Students are expected to explore sequences other than linear sequences and are required to understand that all sequences are not linear by experiencing a variety of other sequences. This resource list is designed to provide an opportunity for students to make and test conjectures about recursive and long-term behaviour of geometric, quadratic and other sequences that arise within and outside mathematics.
Students are also required to recognise and use sequences of triangular, square and cube numbers, simple arithmetic progressions, Fibonacci type sequences, quadratic sequences, and simple geometric progressions
Visit the secondary mathematics webpage to access all lists.
Links and Resources
This resource contains three packs of activities increasing in difficulty. The first pack contains relatively simple activities relating to linear sequences. More appropriate to this topic are the following activities in packs two and three.
Pack two contains the activity Patterns in spirals, exploring the number patterns generated when drawing spirals on dotted paper. squidge explains how to produce patterns by combining multiplication and addition, and staircases begins by explores the generation of triangular numbers before moving on to more complex sequences.
Pack three explores Fibonacci style sequences, uses tables of differences to find the nth term of a quadratic sequence and Infinite sequence, and investigates the sums of sequences of fractions whilst the activity. Limits, considers what happens to the sum of sequences as the number of terms increases. Series geometrically explains how to split up a square to show that the sum of a sequence tends to a value of one.
This resource begins by explaining how to find the nth term of a linear sequence using tables of differences before progressing to extend the method to look at second differences for quadratic sequences. The text contains explanation, examples and exercises. The final section of the text explores ‘special sequences’ such as even numbers, square numbers, cube numbers, triangular numbers and considers what happens to the values of terms in a sequence as the number of terms increases.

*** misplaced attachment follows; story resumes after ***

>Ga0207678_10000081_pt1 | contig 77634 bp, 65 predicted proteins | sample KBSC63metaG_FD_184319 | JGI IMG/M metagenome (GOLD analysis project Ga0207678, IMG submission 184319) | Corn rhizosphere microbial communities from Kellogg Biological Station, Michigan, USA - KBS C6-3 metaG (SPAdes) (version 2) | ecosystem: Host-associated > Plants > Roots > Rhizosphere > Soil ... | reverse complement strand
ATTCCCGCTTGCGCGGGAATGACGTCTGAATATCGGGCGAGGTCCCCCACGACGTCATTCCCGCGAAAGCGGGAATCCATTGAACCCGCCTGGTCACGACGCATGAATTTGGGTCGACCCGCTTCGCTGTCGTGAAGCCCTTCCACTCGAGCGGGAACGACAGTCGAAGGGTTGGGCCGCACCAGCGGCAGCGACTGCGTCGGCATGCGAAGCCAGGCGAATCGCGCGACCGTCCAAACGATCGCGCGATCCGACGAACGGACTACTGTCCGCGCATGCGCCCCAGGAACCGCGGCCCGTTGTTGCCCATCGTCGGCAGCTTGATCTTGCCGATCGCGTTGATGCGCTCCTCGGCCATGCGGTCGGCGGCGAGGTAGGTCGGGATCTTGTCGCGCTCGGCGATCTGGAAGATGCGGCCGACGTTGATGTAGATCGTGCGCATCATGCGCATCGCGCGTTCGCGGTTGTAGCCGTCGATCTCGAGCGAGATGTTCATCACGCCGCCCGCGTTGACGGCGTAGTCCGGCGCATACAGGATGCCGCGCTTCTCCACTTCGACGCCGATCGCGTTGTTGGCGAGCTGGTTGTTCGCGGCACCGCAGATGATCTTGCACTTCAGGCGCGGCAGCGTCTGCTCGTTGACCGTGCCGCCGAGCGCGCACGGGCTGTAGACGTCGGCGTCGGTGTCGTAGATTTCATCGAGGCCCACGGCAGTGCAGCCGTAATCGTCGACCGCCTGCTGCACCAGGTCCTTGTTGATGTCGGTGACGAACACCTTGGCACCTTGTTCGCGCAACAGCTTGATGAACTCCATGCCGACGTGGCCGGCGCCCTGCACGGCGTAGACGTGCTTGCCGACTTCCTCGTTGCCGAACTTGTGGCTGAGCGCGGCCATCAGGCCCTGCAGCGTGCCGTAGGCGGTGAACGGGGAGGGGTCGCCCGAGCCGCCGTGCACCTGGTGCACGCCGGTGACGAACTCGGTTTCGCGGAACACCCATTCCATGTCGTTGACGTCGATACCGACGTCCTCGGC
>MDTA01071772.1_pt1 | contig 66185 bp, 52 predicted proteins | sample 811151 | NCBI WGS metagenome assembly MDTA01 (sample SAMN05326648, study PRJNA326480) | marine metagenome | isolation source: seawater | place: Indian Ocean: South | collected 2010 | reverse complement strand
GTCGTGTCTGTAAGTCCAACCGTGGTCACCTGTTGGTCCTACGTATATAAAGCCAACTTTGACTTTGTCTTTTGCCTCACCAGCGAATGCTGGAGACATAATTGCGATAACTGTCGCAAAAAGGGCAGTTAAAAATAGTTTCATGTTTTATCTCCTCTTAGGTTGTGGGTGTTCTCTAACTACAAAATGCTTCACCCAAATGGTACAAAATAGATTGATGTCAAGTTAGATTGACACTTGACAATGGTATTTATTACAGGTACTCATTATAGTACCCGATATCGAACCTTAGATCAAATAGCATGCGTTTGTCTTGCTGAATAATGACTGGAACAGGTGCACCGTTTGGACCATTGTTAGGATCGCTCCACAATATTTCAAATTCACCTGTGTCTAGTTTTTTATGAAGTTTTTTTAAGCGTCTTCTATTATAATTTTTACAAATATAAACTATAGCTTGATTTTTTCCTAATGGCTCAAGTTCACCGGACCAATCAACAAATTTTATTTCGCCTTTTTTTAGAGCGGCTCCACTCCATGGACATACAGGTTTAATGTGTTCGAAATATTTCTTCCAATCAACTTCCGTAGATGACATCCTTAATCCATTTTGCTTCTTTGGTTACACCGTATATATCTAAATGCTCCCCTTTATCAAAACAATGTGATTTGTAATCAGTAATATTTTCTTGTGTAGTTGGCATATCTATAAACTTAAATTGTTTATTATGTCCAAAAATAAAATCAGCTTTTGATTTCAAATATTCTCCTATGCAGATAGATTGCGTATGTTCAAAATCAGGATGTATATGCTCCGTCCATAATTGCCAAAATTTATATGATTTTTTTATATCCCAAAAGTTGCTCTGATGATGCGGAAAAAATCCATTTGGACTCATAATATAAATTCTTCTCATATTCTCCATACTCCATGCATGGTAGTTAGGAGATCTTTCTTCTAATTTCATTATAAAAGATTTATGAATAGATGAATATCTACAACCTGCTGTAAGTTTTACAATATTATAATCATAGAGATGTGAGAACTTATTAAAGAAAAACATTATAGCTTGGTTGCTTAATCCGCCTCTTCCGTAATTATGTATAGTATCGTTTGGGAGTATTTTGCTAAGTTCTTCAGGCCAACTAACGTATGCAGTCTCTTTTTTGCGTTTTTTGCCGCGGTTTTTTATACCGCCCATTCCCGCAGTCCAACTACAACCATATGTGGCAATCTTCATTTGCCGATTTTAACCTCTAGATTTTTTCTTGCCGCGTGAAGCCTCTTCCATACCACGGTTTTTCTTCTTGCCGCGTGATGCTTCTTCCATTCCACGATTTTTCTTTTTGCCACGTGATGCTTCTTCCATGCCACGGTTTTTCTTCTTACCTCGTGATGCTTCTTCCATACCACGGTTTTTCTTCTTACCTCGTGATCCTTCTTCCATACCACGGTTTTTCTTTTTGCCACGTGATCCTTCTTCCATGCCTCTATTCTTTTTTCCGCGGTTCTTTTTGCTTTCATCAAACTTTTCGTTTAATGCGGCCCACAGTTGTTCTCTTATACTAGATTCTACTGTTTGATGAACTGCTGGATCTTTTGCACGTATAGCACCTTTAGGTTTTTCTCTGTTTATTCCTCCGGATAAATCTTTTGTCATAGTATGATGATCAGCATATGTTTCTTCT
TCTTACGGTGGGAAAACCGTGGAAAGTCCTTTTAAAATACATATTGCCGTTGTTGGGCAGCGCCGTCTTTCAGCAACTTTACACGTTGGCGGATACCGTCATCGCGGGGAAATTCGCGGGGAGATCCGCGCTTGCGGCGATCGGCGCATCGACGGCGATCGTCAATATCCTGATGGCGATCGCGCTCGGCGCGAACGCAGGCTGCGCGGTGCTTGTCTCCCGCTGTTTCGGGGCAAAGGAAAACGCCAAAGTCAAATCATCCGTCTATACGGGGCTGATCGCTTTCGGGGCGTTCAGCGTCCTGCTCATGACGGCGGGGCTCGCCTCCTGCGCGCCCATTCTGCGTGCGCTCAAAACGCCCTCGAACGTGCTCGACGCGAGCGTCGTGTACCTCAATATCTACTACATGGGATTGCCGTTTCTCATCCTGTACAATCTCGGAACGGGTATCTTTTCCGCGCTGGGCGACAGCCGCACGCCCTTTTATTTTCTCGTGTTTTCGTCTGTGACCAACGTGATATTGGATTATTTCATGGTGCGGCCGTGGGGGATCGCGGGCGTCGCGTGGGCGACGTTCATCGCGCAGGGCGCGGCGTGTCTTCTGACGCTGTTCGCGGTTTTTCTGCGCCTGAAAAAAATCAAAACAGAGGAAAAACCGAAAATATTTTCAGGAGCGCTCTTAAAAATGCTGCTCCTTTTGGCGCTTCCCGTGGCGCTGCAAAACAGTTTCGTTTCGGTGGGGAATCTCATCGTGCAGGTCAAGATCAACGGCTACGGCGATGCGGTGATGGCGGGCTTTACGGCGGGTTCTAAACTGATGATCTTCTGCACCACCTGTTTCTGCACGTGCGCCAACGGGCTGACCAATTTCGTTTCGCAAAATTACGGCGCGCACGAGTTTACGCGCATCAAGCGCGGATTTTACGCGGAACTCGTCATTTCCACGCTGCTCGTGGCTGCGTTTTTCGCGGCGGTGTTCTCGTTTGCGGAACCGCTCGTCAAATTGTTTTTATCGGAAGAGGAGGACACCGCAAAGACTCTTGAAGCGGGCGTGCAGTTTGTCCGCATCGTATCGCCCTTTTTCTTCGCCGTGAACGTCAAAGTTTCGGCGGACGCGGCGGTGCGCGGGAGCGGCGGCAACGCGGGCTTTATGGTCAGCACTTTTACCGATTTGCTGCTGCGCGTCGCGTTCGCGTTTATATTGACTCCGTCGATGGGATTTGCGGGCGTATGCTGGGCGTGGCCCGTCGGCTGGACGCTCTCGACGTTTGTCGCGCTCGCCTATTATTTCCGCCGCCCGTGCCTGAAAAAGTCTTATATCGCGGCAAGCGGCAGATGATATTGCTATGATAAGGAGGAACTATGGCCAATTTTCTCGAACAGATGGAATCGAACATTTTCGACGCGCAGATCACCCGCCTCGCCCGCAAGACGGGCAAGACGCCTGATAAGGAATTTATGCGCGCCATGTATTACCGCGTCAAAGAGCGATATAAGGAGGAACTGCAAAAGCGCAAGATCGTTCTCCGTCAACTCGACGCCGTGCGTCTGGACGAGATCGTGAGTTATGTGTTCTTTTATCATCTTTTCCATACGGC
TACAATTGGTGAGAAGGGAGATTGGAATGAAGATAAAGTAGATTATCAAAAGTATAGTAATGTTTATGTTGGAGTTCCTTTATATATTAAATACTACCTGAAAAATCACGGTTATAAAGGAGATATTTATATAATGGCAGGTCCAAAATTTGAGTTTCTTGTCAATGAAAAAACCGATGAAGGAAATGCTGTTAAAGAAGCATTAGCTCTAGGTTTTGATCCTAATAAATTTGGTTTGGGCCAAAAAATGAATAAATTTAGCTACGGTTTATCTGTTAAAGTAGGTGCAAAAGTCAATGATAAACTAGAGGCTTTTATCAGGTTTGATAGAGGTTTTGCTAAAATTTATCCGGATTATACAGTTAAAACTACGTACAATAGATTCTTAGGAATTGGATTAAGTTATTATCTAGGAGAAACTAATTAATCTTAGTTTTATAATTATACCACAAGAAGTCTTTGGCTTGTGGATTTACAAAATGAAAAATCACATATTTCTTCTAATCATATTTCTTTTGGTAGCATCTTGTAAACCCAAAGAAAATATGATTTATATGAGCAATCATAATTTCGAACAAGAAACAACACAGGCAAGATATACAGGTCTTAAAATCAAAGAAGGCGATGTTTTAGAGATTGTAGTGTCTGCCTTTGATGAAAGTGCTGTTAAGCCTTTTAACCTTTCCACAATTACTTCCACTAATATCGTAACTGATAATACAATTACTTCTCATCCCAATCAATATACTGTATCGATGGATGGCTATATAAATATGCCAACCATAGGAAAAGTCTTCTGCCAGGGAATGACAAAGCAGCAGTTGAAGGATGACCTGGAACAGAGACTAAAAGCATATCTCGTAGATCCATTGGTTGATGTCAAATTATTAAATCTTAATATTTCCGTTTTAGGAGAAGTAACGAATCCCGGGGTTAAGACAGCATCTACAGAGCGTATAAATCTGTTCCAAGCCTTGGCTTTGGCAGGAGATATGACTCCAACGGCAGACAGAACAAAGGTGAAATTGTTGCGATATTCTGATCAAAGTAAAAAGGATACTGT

The activities file contains three activities. The first explores how to find the limit of a sequence, the second considers Ulam’s sequence and the third investigates a general formula for generating quadratic sequences.
This resource contains a number of instant maths ideas ideal as starter activities, extension work or to be used as probing questions to assess understanding. Beginning with a number of tasks exploring linear sequences, there are also ideas leading to the generation and exploration of quadratic sequences, cubic sequences, Fibonacci sequences and generating sequences using graphical calculators.
This video sequence explains how to create geometric patterns from a variety of different sequences. The example explains how the sequence of square numbers can be manipulated to create a new sequence which can be used to create a geometric pattern. This idea can be extended and explored by students to produce a visual representation of non-standard sequences.
This resource contains a number of activities appropriate to this topic:
Again and again requires students to generate a sequence using an iterative process leading to limits.
The Square roots investigation explains how to identify a limit using patterns and algebra.
Squidge uses brackets to create an algebraic expression to investigate sequences.
Differences looks at the differences between successive terms of sequences generated from linear, quadratic and cubic mappings.
Strings explores numbers which are formed from the integer parts of terms of sequences.
In Converging sequences, students explore the limit of a sequence formed from the ratios of corresponding terms.
In Geometry sequences, students investigate infinite sequences with finite sums.
This resource from SMILE contains twenty activities focusing on algebra. The activities address different aspects of algebra and are appropriate for a range of abilities. The activities could be used to consolidate existing knowledge or introduce new ideas. They all include guidance on how to use them. The activities include: